A new information booklet for people discharged from hospital after experiencing a traumatic brain injury (TBI) is giving consumers and whānau clearer information and advice about their injury, their care after discharge and their rehabilitation and recovery.
The booklet is the result of a quality improvement project at Te Whatu Ora Taranaki that was completed as part of a national collaborative focused on improving rehabilitation for patients with major trauma.
Taranaki Base Hospital admits approximately 30 people with a TBI each year. Data showed there were significant differences in the information and follow-up care that people received when they were discharged. This was because the correct discharge process was not well understood by staff, and information about what steps to take, such as making a referral to the Accident Compensation Corporation (ACC), was unclear.
A staff survey showed that:
- the correct pathway for discharging people after TBI was not being followed consistently
- patients weren’t always receiving the correct referrals for follow-up in the community
- sixty-three percent of staff weren’t aware of the steps required to make a concussion referral to ACC
- there were inequities in the number of Māori being referred to concussion services
- the written materials for patient education at discharge were poor quality and out of date.
The project aimed to promote better outcomes for people diagnosed with moderate to severe TBI by improving the rates of staff correctly completing all parts of the discharge process and by giving clearer information to patients and their whānau for follow-up care when they return home.
The project team audited data about the people admitted to Taranaki Base Hospital following TBI over a two-year period (2019–21). It became clear that staff weren’t always completing the discharge section of the TBI pathway, which can only be considered complete when verbal or written discharge advice is given, an ACC concussion referral is completed and a follow-up appointment with the person’s general practitioner is requested.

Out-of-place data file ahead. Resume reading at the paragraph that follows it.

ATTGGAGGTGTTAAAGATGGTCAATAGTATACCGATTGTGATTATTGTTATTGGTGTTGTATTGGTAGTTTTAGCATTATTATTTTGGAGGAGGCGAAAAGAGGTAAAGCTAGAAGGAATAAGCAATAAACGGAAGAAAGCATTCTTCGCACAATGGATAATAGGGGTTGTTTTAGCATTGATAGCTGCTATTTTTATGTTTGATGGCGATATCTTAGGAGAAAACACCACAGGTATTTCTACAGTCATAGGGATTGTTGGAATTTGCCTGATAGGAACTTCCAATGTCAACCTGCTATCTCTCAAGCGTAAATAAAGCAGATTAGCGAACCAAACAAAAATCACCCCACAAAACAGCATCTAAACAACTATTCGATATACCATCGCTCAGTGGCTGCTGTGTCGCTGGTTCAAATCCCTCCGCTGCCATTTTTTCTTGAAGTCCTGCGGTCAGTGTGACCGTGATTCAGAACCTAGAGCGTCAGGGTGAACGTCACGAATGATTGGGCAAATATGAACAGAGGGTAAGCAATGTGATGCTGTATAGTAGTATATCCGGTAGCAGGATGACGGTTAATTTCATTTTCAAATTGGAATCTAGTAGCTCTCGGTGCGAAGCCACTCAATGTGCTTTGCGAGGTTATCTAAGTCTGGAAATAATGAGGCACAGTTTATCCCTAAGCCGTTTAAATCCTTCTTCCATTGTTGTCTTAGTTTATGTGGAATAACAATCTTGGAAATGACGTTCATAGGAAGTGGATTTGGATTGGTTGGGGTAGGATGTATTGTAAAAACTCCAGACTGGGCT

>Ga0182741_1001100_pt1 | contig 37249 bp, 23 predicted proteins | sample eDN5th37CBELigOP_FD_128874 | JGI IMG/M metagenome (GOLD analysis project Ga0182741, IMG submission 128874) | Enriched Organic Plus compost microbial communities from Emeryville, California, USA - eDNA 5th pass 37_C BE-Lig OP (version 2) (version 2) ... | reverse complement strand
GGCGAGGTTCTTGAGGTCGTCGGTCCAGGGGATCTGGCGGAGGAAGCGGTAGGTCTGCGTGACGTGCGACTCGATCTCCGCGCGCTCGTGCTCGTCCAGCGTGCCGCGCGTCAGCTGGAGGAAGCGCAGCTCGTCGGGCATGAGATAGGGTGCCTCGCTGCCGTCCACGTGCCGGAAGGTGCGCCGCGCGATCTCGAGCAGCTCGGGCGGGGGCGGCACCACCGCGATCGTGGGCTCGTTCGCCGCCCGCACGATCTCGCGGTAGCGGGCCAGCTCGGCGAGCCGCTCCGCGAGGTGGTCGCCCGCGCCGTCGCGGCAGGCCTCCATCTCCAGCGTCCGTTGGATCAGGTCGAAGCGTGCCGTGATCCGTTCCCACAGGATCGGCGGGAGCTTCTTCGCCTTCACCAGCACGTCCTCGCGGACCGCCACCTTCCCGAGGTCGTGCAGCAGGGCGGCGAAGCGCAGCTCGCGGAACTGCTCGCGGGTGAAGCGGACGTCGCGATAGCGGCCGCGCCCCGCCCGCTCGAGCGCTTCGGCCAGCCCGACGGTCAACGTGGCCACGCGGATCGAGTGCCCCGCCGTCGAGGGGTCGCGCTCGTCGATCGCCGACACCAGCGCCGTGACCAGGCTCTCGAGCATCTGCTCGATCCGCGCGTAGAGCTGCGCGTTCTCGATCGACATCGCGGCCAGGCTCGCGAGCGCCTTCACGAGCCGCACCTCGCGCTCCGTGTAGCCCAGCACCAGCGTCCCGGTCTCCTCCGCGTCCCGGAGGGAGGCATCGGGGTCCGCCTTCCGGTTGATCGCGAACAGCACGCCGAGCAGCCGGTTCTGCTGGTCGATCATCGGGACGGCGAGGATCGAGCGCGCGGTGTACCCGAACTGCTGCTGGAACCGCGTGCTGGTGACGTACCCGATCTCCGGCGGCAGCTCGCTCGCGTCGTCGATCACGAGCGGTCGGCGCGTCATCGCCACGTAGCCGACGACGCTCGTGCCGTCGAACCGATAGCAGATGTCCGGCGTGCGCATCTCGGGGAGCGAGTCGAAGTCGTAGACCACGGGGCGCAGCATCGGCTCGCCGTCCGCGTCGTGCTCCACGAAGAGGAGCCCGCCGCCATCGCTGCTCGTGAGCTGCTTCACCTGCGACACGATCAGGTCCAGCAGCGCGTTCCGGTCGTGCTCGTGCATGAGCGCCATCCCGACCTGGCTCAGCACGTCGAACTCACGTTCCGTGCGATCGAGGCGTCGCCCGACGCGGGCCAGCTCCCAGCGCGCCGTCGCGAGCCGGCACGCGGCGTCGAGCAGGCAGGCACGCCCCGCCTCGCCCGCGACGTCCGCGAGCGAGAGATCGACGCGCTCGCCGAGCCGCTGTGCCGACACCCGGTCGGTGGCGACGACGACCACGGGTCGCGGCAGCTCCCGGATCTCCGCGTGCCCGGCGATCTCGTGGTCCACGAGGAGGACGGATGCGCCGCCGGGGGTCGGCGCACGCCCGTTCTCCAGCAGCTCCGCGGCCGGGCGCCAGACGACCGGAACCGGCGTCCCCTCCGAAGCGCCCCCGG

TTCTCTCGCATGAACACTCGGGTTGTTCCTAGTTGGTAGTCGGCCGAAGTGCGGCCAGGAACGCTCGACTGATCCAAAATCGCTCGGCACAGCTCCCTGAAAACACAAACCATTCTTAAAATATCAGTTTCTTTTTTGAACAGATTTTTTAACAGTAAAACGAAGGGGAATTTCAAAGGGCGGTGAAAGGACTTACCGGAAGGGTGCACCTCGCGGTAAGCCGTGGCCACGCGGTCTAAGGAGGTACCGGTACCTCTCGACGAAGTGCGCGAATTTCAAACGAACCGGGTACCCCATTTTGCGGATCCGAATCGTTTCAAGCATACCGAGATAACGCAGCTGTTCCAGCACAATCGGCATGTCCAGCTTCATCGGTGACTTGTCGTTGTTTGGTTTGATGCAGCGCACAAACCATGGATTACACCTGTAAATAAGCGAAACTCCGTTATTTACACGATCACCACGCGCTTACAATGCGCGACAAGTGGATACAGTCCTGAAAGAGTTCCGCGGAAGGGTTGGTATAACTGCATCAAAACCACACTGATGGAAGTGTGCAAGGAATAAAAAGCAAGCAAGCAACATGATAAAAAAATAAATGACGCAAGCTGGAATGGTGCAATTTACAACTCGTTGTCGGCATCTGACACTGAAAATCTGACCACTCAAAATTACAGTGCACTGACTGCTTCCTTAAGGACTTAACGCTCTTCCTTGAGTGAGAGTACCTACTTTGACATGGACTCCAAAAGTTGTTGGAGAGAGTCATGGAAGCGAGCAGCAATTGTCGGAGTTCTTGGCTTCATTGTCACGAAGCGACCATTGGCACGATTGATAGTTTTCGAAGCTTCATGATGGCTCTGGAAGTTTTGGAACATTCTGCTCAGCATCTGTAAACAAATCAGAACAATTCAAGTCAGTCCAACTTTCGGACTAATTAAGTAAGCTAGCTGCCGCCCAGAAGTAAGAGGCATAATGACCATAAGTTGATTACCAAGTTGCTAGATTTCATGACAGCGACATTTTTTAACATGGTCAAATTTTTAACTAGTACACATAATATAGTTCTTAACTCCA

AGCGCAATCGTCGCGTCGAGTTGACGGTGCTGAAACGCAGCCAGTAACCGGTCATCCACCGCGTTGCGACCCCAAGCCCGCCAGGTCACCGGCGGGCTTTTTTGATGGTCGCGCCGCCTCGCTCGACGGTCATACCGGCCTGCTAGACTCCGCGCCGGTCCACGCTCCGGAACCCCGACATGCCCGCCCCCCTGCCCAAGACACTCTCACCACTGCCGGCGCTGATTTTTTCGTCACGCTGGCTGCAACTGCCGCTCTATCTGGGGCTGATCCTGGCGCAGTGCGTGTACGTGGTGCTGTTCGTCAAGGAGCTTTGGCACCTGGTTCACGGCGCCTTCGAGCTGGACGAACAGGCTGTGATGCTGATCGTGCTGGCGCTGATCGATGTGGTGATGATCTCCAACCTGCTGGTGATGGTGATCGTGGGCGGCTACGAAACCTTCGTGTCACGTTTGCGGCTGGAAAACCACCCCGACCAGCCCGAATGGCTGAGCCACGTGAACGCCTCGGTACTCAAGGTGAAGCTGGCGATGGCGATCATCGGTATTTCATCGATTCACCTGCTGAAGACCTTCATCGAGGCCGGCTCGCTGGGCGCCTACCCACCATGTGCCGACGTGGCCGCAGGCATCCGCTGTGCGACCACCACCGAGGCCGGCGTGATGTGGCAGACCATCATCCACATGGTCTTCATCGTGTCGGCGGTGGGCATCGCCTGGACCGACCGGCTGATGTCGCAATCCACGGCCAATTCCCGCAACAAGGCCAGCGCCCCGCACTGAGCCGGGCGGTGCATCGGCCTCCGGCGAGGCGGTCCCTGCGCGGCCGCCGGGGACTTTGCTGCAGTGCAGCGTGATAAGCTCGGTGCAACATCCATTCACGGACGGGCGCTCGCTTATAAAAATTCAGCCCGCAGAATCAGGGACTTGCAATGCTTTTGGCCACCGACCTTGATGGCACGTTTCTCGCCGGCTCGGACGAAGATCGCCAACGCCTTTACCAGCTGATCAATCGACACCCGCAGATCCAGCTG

The team developed a new discharge information booklet for patients that gives information about their injury, describes some common symptoms they may experience and talks about rehabilitation and recovery. It also gives advice about pain management and returning to work and normal activities and has space for important contact information.
The team also ran internal education sessions for medical, allied health and nursing staff focusing on the correct process for ACC referrals to concussion services, and the role and use of the discharge information booklet. The sessions highlighted the inequity in referral of Māori to rehabilitation services as an area of concern. Training for junior medical staff focused on good discharge processes and what referrals and follow-up are needed after a TBI.
Since the introduction of the information booklet, education sessions and ongoing training, the team has seen significant positive change.
The rate of compliance with the discharge advice section of the TBI pathway increased from 17 percent in January 2020–March 2021 to a median of 36 percent in April–March 2022. Data also shows that the median compliance completing a referral for Māori increased from 0 percent to 30 percent for the same time period. Ongoing data collection will determine whether this increase is sustained.
The team has seen a marked increase in staff knowledge about discharge for people with TBI, and feedback from consumers has been positive, with many saying that they referred to the information in the discharge booklet after leaving the hospital.
Core staff continue to monitor concussion referrals, train new staff and audit whether education and training are effective.
Data collected so far suggests that the improvements are being sustained, and the team hopes to apply the quality improvement techniques they learned during the project to improve further.
In 2021, the trauma rehabilitation national collaborative brought together 11 teams of rehabilitation clinicians from across Aotearoa New Zealand to complete quality improvement projects that would improve outcomes for patients’ rehabilitation after major trauma. The collaborative is part of a broader programme of work by the National Trauma Network, Accident Compensation Corporation (ACC) and the Health Quality & Safety Commission (the Commission) to establish a contemporary system of trauma care in Aotearoa New Zealand.
Find out more about the programme on the Commission’s website and read the full case study from Te Whatu Ora Taranaki below.